If you’ve been training in one martial art awhile, it might be time for a shake-up. To become more well-rounded as a martial artist, or prepare yourself for certain types of competition, cross-training is necessary. 

It goes without saying that if you want to compete, you’re going to take a different approach to cross-training than someone who is wanting to get in better shape, simply acquire new skills, or be around like-minded individuals. 

If you want to learn basic self-defense, improve your reflexes, and get in better shape, then striking disciplines like taekwondo and boxing would be something to consider. 

If you are wanting to build a strong core and improve your critical-thinking skills, then you might want to think about taking a few jiu jitsu classes along with a striking or wrestling class. 

If you want to learn how to react when a sweaty guy is trying to punch you while holding you down, then the MMA (mixed martial arts) trio of kickboxing, wrestling, and jiu jitsu would be a recommended pathway.

It’s easy to get overwhelmed and maybe a little intimidated when thinking about where to begin, so below you will find a list of a few important benefits that come with cross training different styles of martial arts, as well as some of the most popular ones to date.

A Holistic Approach to Training 

Participating in different martial arts will help you become more in touch with your body. You will find that there are many positive changes in your life that are going to occur once you start training across different martial arts.


An increase in physical activity requires an increase in nutrition and making sure that you get a sound night of sleep so your body will better recover. Your diet will shift more towards nutritional value rather than taste. You will come to view these changes as simple body maintenance the same way you take care of a vehicle to make it last longer. 

Have you ever gotten up early for something else besides work or class, something that you look forward to but also dread at the same time? If not, then welcome to 6:00 am classes twice a week because your work schedule won’t allow you to have fun when it’s convenient for you. And you do it for that very reason–because it’s fun.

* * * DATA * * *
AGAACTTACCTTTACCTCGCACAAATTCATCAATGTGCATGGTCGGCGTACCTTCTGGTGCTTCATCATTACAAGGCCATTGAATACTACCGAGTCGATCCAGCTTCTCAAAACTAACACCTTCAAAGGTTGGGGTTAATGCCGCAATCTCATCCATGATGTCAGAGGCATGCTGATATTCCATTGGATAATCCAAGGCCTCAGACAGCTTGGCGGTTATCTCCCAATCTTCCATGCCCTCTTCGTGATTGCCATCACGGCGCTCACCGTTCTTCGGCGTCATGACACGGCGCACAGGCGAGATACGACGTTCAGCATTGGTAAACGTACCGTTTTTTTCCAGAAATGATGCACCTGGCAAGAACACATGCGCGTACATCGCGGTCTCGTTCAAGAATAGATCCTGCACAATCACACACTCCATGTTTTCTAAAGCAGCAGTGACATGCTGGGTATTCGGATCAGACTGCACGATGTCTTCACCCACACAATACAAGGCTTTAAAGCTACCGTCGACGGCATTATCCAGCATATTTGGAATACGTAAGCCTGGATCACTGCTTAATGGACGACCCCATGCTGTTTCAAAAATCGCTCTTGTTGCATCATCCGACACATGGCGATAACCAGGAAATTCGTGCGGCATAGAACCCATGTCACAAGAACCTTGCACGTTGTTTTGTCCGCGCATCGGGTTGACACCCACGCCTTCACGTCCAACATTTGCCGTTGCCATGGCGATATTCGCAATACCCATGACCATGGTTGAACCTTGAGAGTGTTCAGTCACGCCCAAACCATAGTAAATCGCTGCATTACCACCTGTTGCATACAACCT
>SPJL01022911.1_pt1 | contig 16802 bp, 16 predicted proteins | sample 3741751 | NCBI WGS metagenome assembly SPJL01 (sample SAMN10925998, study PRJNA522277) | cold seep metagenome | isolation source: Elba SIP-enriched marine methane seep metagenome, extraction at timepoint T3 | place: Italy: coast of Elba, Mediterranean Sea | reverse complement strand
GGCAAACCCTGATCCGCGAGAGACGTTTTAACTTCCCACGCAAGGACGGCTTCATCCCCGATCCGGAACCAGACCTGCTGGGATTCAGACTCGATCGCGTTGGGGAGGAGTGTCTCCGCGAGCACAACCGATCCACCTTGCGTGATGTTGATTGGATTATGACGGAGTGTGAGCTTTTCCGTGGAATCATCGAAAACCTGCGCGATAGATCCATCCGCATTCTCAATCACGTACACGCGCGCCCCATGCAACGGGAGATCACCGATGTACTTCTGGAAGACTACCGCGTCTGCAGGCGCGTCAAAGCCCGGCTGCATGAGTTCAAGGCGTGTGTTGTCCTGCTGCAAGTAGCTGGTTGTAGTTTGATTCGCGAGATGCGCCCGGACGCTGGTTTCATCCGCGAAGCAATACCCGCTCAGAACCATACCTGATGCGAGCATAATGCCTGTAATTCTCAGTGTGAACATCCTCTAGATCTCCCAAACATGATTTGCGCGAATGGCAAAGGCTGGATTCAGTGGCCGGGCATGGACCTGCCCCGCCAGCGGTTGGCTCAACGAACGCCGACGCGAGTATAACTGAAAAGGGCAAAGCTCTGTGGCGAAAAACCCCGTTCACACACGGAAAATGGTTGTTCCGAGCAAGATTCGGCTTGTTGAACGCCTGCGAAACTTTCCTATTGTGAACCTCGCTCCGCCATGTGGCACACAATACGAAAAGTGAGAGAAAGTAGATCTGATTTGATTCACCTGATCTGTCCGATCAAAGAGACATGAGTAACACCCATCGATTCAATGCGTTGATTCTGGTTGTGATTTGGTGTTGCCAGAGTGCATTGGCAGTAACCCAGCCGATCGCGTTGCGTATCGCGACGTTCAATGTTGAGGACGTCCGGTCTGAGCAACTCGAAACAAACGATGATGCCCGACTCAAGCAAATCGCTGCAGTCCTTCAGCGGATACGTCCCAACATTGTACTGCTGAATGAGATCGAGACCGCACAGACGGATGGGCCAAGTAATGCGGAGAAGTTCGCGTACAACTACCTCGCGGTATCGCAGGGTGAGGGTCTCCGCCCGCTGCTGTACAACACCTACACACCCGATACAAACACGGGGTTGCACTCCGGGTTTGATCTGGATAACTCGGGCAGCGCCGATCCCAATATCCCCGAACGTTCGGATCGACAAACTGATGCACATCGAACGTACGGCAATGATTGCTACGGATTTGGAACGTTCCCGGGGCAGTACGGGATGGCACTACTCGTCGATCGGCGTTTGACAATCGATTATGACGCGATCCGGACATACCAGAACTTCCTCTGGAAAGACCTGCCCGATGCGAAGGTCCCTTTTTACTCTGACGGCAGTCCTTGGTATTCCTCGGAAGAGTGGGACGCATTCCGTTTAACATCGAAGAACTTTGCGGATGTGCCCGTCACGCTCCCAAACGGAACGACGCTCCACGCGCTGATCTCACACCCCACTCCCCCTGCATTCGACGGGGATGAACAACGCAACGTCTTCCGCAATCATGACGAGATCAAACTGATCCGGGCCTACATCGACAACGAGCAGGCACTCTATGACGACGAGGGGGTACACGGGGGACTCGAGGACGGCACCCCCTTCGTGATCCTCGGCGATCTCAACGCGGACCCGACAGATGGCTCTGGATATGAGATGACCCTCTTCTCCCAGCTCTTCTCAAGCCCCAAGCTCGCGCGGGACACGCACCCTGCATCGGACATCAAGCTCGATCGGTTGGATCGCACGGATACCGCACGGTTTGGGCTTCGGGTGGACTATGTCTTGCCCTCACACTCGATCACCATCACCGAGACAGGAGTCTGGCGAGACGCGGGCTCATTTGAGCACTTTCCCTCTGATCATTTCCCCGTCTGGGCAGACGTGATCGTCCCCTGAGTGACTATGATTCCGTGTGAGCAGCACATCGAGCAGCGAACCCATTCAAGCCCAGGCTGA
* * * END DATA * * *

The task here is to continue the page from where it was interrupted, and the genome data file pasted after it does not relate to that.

Positive Environment

There is a reason why so many combat sport athletes have claimed that their lives were saved by walking into a gym. Some of the kindest people you will ever meet will be on the mats of a martial arts gym. 

Just having the courage to step out of your comfort zone and onto the mats is already enough for the other practitioners to have respect for you, and they all have mutual respect because they know that they can all kill each other. Martial arts will teach you how to be humble and use your skills for the sport of self-defense. It is one of the few places where hippies and cops can find common ground.

Mental Health

One of the rarely mentioned positive side effects that come from training martial arts is an improvement in your mental health. Participating in martial arts is therapeutic and provides people with an outlet for their aggression and an escape from the craziness of the real world. It’s hard to care much about government corruption or nobody showing up to your birthday party when someone is trying to punch you in the face or choke you unconscious.  

This is partly because you can feel yourself improving every time you are training. Deep down you are glad you showed up because it made you better than the person you were the day before, and any personal improvements should be acknowledged, no matter how small. Honest and positive reinforcement of those improvements by the instructor in a warm and friendly environment is almost always a recipe for keeping your mental health in check.  

Weight Loss

Training in martial arts is a phenomenal way to help you lose weight and increase your metabolism if doing so is a part of your fitness goals. Some burn way more calories than others, which will be talked about below, but all of them provide fun ways to stay active and keep an elevated heart rate.

Improved Fitness

Since training in martial arts requires constant movement, you will undoubtedly see an increase in your overall fitness levels that will have manifold health benefits. 


Cross training in different martial arts will allow you to optimize your athletic potential if that is one of your goals. Each discipline focuses on various types of movements that sharpen hand-eye coordination, improve balance, and quicken reaction time. Combining them is a great way to reach your full athletic potential because different muscle groups are required for each one. Distance runners aren’t good swimmers until they start swimming even if their sitting heart rates are the same as one.